Low Back & Sacroiliac (SI) Joint Pain

Low back pain and sacroiliac (SI) joint pain work hand in hand with pelvic floor dysfunction. Low back pain and sacroiliac pain can be the result of pelvic floor muscle weakness or pain, or the low back pain and sacroiliac pain can cause problems for the pelvic floor muscles and functioning. Therefore, it is important to be examined by a physical therapist who can specifically analyze the symptoms to get to the root of the problem. In many cases, the pelvic floor is exactly what needs to be assessed if back pain persists after all other orthopedic based treatments or if there is pelvic pain in addition to the low back or sacroiliac joint pain.


– Low back pain
– Sacral pain
– Sacroiliac joint pain (SI joint)
– Pain throughout front or back of hip
– Pain into the butt or legs
– Feeling of instability throughout the pelvis and pain in back/hips with activity


As stated above, musculoskeletal pain can either cause pelvic floor disorders such as pelvic floor muscle spasms, or the pelvic floor dysfunction can cause musculoskeletal pain. When the pain starts as pelvic floor dysfunction, the pain can refer to various areas including the back, sacroiliac joint, and the abdominals. This is known as referred pain. In some cases, the pelvic floor dysfunction may be weakness or spasms of the pelvic floor muscles and the symptoms are low back pain with activity. The pelvic floor muscles are in fact the deepest layer of the core muscles, so they provide a lot of support for the low back and sacroiliac joints. If they are too weak, they cannot properly support the lumbar spine and pelvis during activity.

In other cases, patients may have had low back pain for a period of time and eventually developed pain with sex, pelvic pain, or new hip pain. Many times, patients think that it is referred pain from the back, but it actually may be pelvic floor spasms that are a result of the low back pain. Therefore, it is important to be upfront with any and all symptoms, even if you are not sure they are related, to be certain you get the correct treatment.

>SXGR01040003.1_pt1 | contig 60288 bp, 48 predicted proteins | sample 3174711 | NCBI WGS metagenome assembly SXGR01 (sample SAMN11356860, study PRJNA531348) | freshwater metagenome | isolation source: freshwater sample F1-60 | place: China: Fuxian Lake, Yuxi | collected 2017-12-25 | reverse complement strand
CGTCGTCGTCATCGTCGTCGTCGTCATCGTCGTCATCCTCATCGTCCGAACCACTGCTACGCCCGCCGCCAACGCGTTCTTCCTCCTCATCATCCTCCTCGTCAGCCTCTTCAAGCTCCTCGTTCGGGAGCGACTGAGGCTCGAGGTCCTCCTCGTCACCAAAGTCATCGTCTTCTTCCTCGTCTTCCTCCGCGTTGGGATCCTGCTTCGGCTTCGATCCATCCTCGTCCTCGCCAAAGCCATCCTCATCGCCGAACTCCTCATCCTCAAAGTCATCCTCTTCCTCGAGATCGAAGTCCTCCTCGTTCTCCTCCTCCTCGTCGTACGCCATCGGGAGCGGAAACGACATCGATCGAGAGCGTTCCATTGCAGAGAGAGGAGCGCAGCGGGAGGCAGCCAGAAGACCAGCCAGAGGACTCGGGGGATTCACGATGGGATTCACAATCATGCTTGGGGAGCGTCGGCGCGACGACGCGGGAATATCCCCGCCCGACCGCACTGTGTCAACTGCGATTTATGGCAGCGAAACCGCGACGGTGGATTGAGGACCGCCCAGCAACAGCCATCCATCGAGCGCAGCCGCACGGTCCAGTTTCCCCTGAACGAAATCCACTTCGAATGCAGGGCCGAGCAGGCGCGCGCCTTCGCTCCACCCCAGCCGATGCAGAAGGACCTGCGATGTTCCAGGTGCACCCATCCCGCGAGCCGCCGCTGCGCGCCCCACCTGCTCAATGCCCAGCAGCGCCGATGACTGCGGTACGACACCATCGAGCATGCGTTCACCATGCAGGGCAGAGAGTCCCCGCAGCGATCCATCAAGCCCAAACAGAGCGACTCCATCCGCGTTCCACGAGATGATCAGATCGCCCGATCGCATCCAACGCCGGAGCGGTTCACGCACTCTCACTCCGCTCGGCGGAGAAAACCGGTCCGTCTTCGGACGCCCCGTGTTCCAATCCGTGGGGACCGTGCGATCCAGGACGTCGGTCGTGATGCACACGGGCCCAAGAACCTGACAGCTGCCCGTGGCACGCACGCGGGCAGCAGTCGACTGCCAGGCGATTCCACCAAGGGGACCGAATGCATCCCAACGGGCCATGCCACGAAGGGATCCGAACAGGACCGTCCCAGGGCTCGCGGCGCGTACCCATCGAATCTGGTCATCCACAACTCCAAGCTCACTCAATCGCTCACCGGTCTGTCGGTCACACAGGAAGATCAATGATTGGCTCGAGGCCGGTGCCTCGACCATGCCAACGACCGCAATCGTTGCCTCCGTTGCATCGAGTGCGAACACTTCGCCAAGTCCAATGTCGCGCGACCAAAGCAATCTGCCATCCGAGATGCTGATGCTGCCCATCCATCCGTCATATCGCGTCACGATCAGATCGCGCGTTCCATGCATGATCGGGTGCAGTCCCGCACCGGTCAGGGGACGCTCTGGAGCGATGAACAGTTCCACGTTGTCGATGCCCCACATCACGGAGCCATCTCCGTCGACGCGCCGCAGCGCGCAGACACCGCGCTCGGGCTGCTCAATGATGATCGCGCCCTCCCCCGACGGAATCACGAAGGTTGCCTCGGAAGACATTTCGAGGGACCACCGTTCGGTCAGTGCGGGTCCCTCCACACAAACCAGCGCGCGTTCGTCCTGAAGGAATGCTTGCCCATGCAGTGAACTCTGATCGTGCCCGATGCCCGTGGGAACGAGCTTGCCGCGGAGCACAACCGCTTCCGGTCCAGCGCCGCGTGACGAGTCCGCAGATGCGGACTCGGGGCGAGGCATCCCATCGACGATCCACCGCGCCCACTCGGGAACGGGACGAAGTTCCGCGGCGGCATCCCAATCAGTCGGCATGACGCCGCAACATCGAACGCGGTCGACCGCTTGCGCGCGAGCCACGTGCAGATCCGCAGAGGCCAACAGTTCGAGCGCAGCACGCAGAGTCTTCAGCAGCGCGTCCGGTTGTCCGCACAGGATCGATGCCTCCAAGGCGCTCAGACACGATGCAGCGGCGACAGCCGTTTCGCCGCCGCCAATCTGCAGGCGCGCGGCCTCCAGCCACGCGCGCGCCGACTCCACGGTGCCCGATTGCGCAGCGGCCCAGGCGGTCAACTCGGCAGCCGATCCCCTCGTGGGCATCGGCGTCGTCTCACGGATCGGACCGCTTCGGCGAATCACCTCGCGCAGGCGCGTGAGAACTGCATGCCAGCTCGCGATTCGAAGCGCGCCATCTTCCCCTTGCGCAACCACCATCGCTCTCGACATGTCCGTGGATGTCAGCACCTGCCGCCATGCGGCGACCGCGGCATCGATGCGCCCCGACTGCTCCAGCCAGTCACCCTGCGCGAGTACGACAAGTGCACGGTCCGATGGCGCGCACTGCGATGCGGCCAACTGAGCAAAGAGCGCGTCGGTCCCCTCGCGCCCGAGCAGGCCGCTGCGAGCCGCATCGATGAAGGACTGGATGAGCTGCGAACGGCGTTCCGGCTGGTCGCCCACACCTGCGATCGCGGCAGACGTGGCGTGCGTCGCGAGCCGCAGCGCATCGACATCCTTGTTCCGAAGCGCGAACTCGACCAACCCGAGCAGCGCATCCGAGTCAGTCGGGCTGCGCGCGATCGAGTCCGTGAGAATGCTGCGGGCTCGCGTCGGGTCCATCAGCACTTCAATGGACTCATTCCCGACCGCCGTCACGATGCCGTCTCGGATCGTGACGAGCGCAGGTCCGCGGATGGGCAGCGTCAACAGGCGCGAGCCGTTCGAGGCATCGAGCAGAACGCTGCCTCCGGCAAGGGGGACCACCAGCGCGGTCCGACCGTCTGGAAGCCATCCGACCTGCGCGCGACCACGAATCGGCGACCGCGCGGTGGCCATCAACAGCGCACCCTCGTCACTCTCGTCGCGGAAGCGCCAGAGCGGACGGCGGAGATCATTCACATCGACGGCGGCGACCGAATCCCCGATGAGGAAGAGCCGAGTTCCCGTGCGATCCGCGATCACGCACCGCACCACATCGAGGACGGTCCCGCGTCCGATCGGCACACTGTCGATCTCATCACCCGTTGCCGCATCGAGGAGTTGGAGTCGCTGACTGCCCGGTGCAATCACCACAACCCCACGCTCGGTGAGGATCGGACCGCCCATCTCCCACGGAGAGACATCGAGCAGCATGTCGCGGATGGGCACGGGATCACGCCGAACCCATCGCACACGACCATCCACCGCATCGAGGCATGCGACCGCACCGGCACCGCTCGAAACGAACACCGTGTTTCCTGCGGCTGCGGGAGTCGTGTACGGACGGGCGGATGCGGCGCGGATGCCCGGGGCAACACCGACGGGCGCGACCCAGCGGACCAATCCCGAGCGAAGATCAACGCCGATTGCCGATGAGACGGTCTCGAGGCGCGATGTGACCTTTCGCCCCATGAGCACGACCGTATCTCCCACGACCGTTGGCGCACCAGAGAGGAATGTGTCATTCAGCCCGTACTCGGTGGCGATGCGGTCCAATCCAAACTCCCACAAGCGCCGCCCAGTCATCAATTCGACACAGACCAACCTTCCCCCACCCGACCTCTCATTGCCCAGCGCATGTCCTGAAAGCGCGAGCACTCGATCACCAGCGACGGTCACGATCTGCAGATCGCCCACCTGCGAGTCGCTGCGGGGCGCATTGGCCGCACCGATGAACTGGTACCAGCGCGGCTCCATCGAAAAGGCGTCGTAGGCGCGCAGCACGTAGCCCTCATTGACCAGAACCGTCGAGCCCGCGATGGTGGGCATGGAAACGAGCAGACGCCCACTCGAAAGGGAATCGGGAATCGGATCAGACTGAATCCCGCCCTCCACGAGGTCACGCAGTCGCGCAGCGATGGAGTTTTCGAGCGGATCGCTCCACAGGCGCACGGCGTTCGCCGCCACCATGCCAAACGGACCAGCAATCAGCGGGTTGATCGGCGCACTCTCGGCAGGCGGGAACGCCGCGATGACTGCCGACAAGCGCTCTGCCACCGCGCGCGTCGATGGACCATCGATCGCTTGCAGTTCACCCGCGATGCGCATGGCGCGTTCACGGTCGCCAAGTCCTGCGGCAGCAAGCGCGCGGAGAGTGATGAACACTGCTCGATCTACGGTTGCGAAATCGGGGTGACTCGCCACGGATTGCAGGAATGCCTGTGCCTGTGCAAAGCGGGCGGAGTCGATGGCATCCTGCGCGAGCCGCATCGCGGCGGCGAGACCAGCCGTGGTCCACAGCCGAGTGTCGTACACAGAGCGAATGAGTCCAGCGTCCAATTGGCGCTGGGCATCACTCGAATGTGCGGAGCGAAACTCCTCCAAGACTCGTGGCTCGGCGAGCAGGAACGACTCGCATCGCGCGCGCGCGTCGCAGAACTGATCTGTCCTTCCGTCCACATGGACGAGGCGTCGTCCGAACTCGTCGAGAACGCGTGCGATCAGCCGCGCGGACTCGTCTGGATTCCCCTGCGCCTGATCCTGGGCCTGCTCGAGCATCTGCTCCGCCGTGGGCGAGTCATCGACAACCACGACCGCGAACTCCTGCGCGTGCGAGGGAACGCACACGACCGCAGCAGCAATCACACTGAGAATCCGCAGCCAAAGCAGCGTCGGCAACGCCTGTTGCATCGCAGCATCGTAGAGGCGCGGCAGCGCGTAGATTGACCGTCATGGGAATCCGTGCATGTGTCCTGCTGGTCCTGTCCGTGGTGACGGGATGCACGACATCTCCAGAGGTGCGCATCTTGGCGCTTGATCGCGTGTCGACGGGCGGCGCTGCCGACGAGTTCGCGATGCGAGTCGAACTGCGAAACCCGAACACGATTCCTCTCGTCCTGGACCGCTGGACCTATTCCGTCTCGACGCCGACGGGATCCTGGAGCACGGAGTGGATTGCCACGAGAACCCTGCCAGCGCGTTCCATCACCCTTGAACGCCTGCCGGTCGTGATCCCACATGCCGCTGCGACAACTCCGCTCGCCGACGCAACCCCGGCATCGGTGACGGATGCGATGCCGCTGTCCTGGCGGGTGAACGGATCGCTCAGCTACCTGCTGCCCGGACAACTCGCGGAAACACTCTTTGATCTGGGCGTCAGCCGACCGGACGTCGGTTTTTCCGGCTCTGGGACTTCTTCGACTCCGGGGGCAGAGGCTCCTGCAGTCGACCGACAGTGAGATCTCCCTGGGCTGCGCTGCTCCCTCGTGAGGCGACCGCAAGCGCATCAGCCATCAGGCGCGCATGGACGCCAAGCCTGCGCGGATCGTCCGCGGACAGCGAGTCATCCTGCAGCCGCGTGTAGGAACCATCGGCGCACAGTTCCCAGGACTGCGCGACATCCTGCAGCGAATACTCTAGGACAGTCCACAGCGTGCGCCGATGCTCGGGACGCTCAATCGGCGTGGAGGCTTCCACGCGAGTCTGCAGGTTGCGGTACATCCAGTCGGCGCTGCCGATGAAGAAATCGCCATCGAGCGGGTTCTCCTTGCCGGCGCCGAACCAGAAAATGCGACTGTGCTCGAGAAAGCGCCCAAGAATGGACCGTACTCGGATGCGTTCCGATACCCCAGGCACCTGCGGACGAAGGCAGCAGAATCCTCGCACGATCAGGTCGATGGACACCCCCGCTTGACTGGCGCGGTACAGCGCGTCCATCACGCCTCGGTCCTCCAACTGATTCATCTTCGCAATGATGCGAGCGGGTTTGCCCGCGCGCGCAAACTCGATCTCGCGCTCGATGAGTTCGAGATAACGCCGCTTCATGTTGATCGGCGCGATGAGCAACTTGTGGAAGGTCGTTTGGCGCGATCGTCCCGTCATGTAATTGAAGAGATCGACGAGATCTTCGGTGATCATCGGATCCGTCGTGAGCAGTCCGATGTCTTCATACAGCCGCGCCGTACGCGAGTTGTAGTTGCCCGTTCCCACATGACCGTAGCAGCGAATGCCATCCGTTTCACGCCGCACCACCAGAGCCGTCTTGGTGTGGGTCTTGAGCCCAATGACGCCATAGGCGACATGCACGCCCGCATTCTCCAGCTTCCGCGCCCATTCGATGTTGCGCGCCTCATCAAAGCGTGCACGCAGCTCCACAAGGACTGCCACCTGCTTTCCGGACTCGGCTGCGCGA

Your physical therapist will perform a thorough evaluation to assess your symptoms and identify the cause of the problem. Being the evaluation will be internal and external, you and your therapist will work together to ensure your comfort throughout the entire process. The internal portion of the evaluation will include an internal assessment of the muscles of the pelvic floor to check for pain, tightness (or spasm), and strength. If your therapist feels you may need further examination or testing, she will refer you to an MD.


Treatment for musculoskeletal pain will depend on your presentation. Your therapist is also an orthopedic trained physical therapist who will be able to target treatment to the overlap of orthopedic and pelvic floor symptoms, with a focus on the actual cause. She will address both the pelvic floor and musculoskeletal pain through manual and therapeutic exercise, as needed. Manual therapy may include release of the pelvic floor muscles through manual pressure to the targeted muscles and/or strengthening of the pelvic floor muscles. Exercises will focus on your specific needs and home exercises will be discussed to further your gains and get you pain free again.

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